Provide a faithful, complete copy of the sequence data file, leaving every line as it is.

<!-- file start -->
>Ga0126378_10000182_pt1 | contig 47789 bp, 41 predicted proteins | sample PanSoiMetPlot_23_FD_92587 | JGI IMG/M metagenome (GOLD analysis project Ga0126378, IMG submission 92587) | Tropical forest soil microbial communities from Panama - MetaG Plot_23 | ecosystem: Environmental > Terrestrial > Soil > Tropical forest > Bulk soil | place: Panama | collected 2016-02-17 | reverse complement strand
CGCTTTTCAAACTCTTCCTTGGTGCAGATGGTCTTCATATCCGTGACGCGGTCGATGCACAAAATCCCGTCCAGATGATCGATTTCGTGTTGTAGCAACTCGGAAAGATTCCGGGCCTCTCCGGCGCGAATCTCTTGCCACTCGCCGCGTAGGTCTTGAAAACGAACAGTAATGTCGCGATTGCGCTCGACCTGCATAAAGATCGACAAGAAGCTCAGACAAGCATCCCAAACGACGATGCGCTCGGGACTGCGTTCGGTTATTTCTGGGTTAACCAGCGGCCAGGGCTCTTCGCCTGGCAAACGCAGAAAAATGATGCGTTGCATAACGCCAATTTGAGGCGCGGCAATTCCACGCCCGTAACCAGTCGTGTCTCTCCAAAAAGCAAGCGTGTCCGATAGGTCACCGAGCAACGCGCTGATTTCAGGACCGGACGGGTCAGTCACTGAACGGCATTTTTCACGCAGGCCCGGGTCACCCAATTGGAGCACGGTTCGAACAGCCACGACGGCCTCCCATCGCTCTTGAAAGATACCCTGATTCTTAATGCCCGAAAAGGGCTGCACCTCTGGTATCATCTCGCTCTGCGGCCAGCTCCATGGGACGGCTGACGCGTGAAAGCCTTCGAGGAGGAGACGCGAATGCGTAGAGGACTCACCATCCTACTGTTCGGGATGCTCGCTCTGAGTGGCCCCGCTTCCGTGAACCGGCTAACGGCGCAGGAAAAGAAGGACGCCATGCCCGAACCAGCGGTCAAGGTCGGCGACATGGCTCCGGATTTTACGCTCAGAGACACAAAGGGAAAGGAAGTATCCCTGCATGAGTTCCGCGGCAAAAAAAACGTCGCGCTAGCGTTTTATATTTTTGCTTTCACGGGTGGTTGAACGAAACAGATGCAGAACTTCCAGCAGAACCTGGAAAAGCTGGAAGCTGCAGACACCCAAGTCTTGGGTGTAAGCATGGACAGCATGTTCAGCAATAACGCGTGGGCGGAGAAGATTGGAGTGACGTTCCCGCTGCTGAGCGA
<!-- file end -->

>Ga0126378_10000182_pt1 | contig 47789 bp, 41 predicted proteins | sample PanSoiMetPlot_23_FD_92587 | JGI IMG/M metagenome (GOLD analysis project Ga0126378, IMG submission 92587) | Tropical forest soil microbial communities from Panama - MetaG Plot_23 | ecosystem: Environmental > Terrestrial > Soil > Tropical forest > Bulk soil | place: Panama | collected 2016-02-17 | reverse complement strand
CGCTTTTCAAACTCTTCCTTGGTGCAGATGGTCTTCATATCCGTGACGCGGTCGATGCACAAAATCCCGTCCAGATGATCGATTTCGTGTTGTAGCAACTCGGAAAGATTCCGGGCCTCTCCGGCGCGAATCTCTTGCCACTCGCCGCGTAGGTCTTGAAAACGAACAGTAATGTCGCGATTGCGCTCGACCTGCATAAAGATCGACAAGAAGCTCAGACAAGCATCCCAAACGACGATGCGCTCGGGACTGCGTTCGGTTATTTCTGGGTTAACCAGCGGCCAGGGCTCTTCGCCTGGCAAACGCAGAAAAATGATGCGTTGCATAACGCCAATTTGAGGCGCGGCAATTCCACGCCCGTAACCAGTCGTGTCTCTCCAAAAAGCAAGCGTGTCCGATAGGTCACCGAGCAACGCGCTGATTTCAGGACCGGACGGGTCAGTCACTGAACGGCATTTTTCACGCAGGCCCGGGTCACCCAATTGGAGCACGGTTCGAACAGCCACGACGGCCTCCCATCGCTCTTGAAAGATACCCTGATTCTTAATGCCCGAAAAGGGCTGCACCTCTGGTATCATCTCGCTCTGCGGCCAGCTCCATGGGACGGCTGACGCGTGAAAGCCTTCGAGGAGGAGACGCGAATGCGTAGAGGACTCACCATCCTACTGTTCGGGATGCTCGCTCTGAGTGGCCCCGCTTCCGTGAACCGGCTAACGGCGCAGGAAAAGAAGGACGCCATGCCCGAACCAGCGGTCAAGGTCGGCGACATGGCTCCGGATTTTACGCTCAGAGACACAAAGGGAAAGGAAGTATCCCTGCATGAGTTCCGCGGCAAAAAAAACGTCGCGCTAGCGTTTTATATTTTTGCTTTCACGGGTGGTTGAACGAAACAGATGCAGAACTTCCAGCAGAACCTGGAAAAGCTGGAAGCTGCAGACACCCAAGTCTTGGGTGTAAGCATGGACAGCATGTTCAGCAATAACGCGTGGGCGGAGAAGATTGGAGTGACGTTCCCGCTGCTGAGCGA